As we reported last month, a recent PwC survey found that even as companies stockpile cash, few treasurers are shifting portions of their portfolio into riskier investments to increase the yield they're earning.
Three-quarters of the survey’s respondents said their company’s cash as a percentage of total assets either increased or remained the same over the past year, whereas fewer than one-quarter (22 percent) said that ratio has decreased. As they decide where to park this cash, survey respondents’ primary goals are preserving principal and maintaining liquidity. Maximizing returns placed a far-distant third.
T&R: So, what are best practices in managing the risk and performance of a corporate excess-cash investment portfolio?
PF: Well, some companies that are measuring performance are just looking at the return on their assets. Instead, at a minimum you would want to establish a benchmark. You would want to say, ‘Here’s our investment strategy; here’s our asset allocation. For this type of strategy and allocation, we would expect to get certain returns based on different benchmarks that exist.' Looking at returns versus expected returns based on a benchmark, even on a notional basis, would be the first step.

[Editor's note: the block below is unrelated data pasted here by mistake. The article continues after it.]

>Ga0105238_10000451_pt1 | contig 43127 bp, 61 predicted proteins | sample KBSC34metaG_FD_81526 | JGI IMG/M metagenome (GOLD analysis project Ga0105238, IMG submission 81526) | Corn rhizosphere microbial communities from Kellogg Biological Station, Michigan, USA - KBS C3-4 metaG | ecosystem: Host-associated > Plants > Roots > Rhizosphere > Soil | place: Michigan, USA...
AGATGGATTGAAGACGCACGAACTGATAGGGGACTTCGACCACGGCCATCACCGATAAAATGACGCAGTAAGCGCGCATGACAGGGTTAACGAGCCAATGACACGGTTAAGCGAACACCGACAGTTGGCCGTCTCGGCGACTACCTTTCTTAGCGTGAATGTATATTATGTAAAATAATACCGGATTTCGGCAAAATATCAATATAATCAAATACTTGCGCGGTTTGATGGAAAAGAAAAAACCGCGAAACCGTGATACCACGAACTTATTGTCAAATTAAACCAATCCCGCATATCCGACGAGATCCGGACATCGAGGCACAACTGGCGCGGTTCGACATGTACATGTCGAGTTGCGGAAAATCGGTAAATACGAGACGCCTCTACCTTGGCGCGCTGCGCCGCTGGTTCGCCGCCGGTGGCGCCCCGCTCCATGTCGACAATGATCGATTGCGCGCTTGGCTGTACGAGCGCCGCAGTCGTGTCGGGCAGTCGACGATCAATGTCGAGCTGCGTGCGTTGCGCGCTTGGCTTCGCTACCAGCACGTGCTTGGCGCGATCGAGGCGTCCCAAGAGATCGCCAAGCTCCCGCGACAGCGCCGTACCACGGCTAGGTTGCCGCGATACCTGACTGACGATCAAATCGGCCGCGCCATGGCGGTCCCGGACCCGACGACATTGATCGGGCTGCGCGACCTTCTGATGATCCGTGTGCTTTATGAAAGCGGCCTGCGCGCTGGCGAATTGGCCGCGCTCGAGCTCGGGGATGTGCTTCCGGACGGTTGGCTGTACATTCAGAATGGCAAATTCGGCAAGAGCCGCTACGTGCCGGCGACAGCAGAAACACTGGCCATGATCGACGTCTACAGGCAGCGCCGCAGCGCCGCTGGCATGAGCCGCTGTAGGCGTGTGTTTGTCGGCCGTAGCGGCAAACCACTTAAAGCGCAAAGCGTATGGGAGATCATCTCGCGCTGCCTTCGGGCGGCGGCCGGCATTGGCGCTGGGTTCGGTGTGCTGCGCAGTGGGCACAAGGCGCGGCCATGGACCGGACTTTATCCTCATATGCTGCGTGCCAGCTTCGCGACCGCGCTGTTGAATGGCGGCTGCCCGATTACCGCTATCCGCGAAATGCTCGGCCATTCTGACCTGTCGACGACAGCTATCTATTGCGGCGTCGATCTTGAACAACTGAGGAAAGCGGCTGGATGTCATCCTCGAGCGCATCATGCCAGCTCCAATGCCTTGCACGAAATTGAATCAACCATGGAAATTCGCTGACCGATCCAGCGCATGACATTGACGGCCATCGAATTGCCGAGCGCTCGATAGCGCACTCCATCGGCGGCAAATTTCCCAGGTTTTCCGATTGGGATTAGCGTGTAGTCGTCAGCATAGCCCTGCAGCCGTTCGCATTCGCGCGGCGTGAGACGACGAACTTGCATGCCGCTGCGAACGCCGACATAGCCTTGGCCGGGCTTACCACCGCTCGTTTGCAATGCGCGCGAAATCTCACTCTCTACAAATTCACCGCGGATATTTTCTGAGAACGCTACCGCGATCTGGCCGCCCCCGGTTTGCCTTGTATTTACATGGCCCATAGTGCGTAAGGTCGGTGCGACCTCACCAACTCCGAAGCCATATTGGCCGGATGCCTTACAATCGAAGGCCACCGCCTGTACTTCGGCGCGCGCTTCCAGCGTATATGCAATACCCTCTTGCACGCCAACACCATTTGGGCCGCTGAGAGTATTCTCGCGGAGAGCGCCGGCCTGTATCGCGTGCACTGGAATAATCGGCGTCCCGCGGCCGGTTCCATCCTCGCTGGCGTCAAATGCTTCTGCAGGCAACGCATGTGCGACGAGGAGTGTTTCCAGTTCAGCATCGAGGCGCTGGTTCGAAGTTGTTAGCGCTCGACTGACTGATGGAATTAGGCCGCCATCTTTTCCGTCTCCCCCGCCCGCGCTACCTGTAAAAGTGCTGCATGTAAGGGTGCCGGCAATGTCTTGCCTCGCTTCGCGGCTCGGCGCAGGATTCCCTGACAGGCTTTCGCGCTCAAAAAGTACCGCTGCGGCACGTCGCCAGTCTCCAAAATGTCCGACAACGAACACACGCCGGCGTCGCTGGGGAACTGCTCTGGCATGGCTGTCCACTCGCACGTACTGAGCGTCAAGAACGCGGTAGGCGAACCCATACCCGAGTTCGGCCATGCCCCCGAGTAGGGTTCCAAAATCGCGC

But then you might have another tranche of investment balances that is more medium-term. This might be cash you’re going to use for big capital expenses or for a deal of some sort, or that you might need to provide a buffer against a downturn in the business. Maybe you would decide that you need to be able to tap into this cash in no less than three months but no more than a year out. So you would want to have a separate investment strategy for that segment.
And then you might have another bucket that is truly excess cash. You might not have it earmarked for anything, and you might know you’re probably not going to need it within the next year. So you’d have a different set of strategies around that.